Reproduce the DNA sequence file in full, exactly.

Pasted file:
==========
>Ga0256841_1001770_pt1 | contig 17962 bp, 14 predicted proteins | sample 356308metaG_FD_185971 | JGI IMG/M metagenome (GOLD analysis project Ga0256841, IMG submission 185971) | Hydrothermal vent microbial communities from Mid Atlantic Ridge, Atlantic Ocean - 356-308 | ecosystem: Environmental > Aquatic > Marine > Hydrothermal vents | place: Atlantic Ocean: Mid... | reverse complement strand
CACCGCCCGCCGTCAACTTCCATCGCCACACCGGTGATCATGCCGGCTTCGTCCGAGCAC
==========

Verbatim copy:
>Ga0256841_1001770_pt1 | contig 17962 bp, 14 predicted proteins | sample 356308metaG_FD_185971 | JGI IMG/M metagenome (GOLD analysis project Ga0256841, IMG submission 185971) | Hydrothermal vent microbial communities from Mid Atlantic Ridge, Atlantic Ocean - 356-308 | ecosystem: Environmental > Aquatic > Marine > Hydrothermal vents | place: Atlantic Ocean: Mid... | reverse complement strand
CACCGCCCGCCGTCAACTTCCATCGCCACACCGGTGATCATGCCGGCTTCGTCCGAGCAC